Problem setting expectation for test with delayed::job

I’ve got something like this:

post_observer.rb

after_create

…stuff

Delayed::Job.enqueue(PostSharer.new(post, post.user))
end

post_sharer.rb

class PostSharer < Struct.new(:post, user)

def perform
# Delayed::Job calls .perform on the object passed into enqueue
end

end

post_controller_spec.rb

it “shares the post” do

PostSharer.expects(:new).once
lambda { do_post }.should change(Delayed::Job, :count).by(1)

end

This fails due to the expectation put on PostSharer receiving .new —
if I
remove that, then it all works fine… And if I look at the test
database,
Delayed::Job has created a job for PostSharer, so it is all working as
desired… I just wanted to take it a step further and ensure that the
right
class is being instantiated. I am assuming this is because setting an
expectation on new is somehow changing the structure of the class and
confusing
delayed job? Maybe because it’s a struct?

  1. PostsController creating a post sharing shares when it should
    Failure/Error: post :create, { :submit_action => submit_type.to_s,
    :post => new_post(post_attributes).attributes }
    ArgumentError:
    Cannot enqueue items which do not respond to perform

    ./app/observers/post_observer.rb:12:in `after_create’

    ./app/models/post.rb:156:in `set_state_to_open_for_free_requests’

    ./app/controllers/posts_controller.rb:39:in `create’

    ./spec/controllers/post_controller_spec.rb:8:in `do_post’

    ./spec/controllers/post_controller_spec.rb:77

    ./spec/controllers/post_controller_spec.rb:75

Patrick J. Collins
http://collinatorstudios.com

On Dec 1, 2011, at 6:34 PM, Patrick J. Collins wrote:

post_controller_spec.rb

This fails due to the expectation put on PostSharer receiving .new — if I
remove that, then it all works fine… And if I look at the test database,
Delayed::Job has created a job for PostSharer, so it is all working as
desired…

You could automate “if I look at the test database” bit as part of the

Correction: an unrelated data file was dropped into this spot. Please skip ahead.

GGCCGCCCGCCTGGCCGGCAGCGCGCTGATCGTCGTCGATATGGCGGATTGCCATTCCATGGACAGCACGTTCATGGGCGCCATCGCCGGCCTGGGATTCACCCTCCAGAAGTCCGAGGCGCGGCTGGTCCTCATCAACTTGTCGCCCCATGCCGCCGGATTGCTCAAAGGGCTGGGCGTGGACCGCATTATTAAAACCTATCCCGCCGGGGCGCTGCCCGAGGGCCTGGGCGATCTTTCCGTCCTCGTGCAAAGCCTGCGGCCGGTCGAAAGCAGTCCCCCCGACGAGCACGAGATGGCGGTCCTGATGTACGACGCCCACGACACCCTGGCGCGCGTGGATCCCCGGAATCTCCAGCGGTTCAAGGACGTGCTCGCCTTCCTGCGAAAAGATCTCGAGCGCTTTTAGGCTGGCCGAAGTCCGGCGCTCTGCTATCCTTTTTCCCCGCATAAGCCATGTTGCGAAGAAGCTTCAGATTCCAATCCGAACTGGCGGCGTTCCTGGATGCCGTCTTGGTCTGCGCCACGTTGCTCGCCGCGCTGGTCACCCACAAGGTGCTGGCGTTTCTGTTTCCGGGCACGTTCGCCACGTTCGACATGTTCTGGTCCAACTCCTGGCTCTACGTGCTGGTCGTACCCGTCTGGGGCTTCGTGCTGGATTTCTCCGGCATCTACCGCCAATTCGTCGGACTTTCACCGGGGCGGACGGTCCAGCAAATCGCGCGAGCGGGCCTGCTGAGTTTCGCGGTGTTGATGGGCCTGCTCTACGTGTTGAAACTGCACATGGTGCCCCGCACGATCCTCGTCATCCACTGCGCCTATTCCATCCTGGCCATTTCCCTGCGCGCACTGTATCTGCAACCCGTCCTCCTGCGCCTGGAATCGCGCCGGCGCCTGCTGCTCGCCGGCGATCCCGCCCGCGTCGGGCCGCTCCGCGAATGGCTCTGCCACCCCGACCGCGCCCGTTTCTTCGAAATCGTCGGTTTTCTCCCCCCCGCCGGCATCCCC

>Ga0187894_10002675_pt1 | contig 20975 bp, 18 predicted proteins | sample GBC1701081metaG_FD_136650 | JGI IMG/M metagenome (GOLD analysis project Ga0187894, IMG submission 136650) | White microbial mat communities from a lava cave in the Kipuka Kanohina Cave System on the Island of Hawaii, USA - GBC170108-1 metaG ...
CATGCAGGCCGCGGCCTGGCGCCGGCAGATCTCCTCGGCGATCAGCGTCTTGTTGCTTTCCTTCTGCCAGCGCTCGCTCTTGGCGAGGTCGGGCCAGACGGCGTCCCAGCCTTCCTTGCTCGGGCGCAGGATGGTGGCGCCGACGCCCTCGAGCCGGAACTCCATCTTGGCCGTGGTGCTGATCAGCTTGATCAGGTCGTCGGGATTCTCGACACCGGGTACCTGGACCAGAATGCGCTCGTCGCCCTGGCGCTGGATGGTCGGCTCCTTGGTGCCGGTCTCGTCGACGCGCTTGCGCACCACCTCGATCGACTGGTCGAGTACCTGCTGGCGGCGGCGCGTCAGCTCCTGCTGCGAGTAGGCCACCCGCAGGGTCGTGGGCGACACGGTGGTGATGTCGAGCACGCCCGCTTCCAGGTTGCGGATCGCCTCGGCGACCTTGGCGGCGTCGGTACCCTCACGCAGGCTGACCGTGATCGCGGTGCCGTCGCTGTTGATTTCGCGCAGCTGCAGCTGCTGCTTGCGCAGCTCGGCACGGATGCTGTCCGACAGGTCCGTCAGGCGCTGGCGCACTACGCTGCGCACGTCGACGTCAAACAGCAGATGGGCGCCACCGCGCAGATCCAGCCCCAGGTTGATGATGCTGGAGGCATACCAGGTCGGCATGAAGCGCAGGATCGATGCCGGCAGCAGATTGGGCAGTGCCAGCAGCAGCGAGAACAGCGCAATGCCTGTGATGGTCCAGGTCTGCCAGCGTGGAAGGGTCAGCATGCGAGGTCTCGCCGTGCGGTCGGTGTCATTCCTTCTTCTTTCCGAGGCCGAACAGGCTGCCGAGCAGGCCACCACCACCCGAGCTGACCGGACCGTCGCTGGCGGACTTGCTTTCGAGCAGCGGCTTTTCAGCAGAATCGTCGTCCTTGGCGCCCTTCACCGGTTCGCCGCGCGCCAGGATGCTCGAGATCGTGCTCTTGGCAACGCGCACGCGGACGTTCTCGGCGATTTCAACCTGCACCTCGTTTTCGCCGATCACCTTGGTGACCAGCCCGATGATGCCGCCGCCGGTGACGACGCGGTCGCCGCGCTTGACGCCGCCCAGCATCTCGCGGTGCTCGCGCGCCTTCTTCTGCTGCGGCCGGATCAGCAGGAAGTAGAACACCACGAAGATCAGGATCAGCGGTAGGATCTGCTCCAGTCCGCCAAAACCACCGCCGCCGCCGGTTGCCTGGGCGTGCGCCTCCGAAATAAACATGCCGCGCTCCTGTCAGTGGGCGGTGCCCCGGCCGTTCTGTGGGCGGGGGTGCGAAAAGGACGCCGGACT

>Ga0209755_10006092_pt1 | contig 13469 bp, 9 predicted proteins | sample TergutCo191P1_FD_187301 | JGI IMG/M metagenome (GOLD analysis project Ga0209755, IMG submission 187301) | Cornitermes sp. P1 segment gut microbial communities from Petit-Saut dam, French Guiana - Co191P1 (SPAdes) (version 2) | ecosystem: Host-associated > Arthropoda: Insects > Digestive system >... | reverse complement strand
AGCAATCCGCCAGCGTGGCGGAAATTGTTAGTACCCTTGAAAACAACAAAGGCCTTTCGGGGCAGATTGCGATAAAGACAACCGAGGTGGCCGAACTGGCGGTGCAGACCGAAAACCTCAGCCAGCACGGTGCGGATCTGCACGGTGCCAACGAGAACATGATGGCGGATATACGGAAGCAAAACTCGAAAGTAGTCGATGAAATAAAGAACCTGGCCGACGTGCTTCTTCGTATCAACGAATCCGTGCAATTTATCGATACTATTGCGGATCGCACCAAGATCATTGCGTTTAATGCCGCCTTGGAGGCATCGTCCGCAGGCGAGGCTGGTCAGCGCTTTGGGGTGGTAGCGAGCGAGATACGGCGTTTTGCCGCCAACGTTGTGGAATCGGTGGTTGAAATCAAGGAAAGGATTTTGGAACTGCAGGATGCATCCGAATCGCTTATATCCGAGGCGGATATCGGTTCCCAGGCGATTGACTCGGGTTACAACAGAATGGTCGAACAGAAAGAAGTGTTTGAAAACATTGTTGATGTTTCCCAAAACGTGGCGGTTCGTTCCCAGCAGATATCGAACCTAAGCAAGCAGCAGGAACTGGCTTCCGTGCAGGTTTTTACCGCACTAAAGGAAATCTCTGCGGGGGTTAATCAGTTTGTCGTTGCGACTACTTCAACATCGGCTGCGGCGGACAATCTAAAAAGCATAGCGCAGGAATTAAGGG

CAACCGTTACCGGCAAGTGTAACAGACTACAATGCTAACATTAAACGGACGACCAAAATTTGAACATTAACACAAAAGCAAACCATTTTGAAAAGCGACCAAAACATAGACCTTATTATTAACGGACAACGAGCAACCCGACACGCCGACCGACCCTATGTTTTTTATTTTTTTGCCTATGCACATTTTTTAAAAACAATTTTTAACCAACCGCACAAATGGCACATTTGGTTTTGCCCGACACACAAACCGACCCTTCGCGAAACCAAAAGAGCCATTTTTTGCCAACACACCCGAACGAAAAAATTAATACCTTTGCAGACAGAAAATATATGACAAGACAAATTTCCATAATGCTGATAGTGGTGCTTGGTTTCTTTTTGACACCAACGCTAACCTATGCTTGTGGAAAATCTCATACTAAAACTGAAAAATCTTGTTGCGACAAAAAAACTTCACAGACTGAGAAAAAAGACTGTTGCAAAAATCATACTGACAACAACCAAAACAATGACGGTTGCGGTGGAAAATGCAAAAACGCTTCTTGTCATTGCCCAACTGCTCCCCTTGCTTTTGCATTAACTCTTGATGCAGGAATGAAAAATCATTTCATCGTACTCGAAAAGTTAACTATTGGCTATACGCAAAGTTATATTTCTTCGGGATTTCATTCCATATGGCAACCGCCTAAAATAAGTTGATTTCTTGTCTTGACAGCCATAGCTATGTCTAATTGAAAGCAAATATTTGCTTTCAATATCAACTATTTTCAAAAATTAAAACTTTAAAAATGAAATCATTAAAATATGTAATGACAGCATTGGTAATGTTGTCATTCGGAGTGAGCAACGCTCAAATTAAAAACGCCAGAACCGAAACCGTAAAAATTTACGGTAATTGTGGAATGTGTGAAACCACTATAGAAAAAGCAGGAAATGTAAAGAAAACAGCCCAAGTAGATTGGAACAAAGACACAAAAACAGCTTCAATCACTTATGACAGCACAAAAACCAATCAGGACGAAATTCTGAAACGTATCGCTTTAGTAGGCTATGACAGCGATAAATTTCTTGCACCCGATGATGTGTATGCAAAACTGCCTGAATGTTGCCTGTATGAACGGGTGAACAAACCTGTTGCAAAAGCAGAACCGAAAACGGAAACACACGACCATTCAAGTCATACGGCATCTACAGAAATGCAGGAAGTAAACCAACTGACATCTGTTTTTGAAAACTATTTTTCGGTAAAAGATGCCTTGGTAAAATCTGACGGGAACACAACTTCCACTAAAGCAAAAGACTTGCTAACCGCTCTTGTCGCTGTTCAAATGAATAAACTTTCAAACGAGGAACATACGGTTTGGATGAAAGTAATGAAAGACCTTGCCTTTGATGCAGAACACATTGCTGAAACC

test.

I just wanted to take it a step further and ensure that the right
class is being instantiated.

Wouldn’t the record in the database be enough? If not, you could do
this:

Delayed::Job.expects(:enqueue).with(PostSharer.new(post, post.user))

I am assuming this is because setting an
expectation on new is somehow changing the structure of the class and confusing
delayed job? Maybe because it’s a struct?

In rspec-mocks, when you say Klass.stub(:new), Klass.new returns a
proxy, not an instance of the Klass. I’m pretty sure the same is true of
mocha.

Cheers,
David

In rspec-mocks, when you say Klass.stub(:new), Klass.new returns a proxy, not
an instance of the Klass. I’m pretty sure the same is true of mocha.

Ok-- I guess I wasn’t realizing that Klass.expects(:new) was actually
stubbing
the class… I was thinking it was doing something like making a
duplicate of
the initialize method (making it something like “_initialize”) and then
overwriting the real initialize method with something that calls
_initialize
but also sets a flag to indicate that .new had been called… So that’s
apparently not quite the case?

In any event, after reading what you wrote I got my test to pass by
doing:

PostSharer.expects(:new).once.returns stub(“Fake Post Sharer”, :perform
=> true)

So this way delayed_job still can call perform on the fake object and
everyone
is happy (especially me).

Patrick J. Collins
http://collinatorstudios.com

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